01 Mar LGBT+ Pride Marches Plan Comeback As COVID-19 Vaccinations Gather Pace
From London To Copenhagen And Madrid, Event Organisers Are Getting Ready To Return To The Streets Later This Year
Some of Europe’s biggest LGBT+ Pride marches are being planned for later this year as mass COVID-19 vaccination drives raise hopes of a post-pandemic return to the streets, organisers said on Friday. In Britain, where the government said a ban on big events would be lifted in June if cases fall sufficiently, Pride organisers in Birmingham, Manchester and London announced plans this week to stage their marches in August and September. Elsewhere, World Pride in Copenhagen hopes half a million people will attend in mid-August. “Nothing can replace that feeling that you get of being among your own people, taking over the streets, getting in the way, and causing that rainbow disruption,” said Steve Taylor, the director of communications for Copenhagen 2021. “It’s super important, especially after people have had such a difficult 18 months,” Taylor said. “For a young person, it’s quite possibly the first time they will have ever have truly felt a sense of community, that other people are like them.”
In 2019, there were about 1,000 Pride marches in Europe but that number fell to fewer than 30 last year due to lockdown curbs, said Taylor, who is also spokesman for the European Pride Organisers Association. However, while official Prides went online last year, thousands of LGBT+ people around the world joined Black Lives Matter and Black Trans Lives Matter protests in cities from New York to London. Taylor said there could be between 200 and 300 in-person events this year, mostly in September or October. Many others are due to take place digitally again. New York City, which usually hosts the United States’ biggest Pride, is due to have a virtual march on June 27. Some of the bigger Prides are planning for multiple scenarios, depending on the coronavirus measures in place, or -like Canada’s Pride Toronto – scheduling a mixture of digital and small physical events, such as art installations.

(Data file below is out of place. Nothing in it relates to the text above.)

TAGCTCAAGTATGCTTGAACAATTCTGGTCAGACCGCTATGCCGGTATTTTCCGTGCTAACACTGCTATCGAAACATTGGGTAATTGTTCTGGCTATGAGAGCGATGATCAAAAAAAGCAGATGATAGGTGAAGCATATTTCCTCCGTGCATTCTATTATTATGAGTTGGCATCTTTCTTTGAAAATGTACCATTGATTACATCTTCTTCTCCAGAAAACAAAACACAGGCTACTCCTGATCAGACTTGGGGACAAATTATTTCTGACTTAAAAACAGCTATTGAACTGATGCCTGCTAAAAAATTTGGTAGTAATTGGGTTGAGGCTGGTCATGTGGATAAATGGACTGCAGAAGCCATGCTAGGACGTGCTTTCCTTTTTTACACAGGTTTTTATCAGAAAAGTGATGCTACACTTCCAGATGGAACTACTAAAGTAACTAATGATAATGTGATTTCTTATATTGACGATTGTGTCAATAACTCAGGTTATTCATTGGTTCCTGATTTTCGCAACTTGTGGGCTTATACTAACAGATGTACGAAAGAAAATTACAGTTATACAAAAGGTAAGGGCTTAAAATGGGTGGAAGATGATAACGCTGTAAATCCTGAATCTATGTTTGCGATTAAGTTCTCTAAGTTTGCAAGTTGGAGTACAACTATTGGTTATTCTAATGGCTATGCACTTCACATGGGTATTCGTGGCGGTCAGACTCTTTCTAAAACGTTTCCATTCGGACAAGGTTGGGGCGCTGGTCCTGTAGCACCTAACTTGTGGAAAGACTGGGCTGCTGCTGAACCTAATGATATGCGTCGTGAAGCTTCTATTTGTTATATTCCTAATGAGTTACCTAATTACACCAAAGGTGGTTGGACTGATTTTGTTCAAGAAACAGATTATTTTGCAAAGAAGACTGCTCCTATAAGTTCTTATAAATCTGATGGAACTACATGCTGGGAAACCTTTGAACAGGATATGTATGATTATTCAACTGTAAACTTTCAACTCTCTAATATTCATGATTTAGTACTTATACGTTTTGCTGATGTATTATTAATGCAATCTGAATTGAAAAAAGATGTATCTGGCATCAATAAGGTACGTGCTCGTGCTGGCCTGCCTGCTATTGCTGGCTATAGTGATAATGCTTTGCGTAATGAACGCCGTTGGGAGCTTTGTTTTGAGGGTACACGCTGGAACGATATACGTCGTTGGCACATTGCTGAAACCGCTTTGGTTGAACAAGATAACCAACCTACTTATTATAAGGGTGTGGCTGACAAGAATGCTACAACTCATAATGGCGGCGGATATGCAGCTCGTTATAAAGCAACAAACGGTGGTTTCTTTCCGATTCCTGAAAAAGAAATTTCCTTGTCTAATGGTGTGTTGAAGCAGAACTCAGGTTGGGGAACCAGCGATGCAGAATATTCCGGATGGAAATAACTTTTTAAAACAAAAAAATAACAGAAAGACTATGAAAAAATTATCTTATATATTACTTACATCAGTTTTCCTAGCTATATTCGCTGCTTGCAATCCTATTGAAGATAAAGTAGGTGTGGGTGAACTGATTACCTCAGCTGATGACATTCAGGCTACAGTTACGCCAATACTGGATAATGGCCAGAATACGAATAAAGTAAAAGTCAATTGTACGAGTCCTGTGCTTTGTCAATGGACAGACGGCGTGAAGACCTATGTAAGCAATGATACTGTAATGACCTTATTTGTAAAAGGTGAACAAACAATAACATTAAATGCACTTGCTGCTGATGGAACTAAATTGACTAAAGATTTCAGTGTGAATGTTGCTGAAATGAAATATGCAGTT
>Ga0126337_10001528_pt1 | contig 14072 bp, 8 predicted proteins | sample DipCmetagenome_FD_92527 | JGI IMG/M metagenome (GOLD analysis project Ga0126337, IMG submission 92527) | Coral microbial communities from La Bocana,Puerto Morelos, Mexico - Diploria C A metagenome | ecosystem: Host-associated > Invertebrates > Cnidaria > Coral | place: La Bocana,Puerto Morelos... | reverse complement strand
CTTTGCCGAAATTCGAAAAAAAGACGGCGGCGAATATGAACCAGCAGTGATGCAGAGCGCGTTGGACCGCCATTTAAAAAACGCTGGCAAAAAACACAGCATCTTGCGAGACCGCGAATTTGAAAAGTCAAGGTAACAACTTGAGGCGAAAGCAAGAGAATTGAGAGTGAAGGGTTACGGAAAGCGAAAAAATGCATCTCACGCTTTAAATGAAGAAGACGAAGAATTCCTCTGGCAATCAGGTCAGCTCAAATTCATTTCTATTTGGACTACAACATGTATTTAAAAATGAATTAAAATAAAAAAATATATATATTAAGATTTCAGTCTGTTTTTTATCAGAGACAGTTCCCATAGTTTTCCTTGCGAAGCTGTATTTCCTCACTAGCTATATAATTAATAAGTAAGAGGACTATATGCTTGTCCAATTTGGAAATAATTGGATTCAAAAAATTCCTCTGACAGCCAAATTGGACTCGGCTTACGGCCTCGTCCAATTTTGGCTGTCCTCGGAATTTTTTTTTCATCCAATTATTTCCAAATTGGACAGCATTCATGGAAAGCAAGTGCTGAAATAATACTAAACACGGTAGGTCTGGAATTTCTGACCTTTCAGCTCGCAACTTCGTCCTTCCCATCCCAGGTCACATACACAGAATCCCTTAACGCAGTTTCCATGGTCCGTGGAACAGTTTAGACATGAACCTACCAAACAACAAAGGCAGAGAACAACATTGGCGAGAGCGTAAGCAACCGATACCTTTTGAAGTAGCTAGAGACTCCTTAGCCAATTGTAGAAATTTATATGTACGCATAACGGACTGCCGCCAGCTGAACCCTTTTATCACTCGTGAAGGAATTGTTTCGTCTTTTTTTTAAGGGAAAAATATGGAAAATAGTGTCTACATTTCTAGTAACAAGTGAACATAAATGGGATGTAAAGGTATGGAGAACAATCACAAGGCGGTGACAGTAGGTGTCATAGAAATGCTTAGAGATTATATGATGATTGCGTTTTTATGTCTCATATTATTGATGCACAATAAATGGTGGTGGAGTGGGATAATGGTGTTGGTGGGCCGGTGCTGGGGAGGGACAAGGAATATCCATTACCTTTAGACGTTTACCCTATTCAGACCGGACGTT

Fredrik Dreyer, chairman of Oslo Pride, said they were hoping to have three to four groups of 500 people celebrating in the city centre in the second half of June, rather than 50,000 marching and 300,000 watching, as they did before the pandemic. Madrid, which organisers say normally has 2 million attendees, is preparing for both in-person and online events in early July, depending on government rules. “We haven’t made any decision yet, but we’re not discussing the option of postponing Pride,” said Santiago Rivero, the deputy head of Colectivo LGTBI de Madrid, one of the groups that organises the city’s Pride event. “Pride will happen. How? We don’t know yet. We want to take back the streets, but the pandemic’s course is unpredictable.”
Reporting by Rachel Savage, Enrique Anarte and Matthew Lavietes; Editing by Helen Popper and Hugo Greenhalgh Thomas Reuters Foundation
Photo: Toby Melville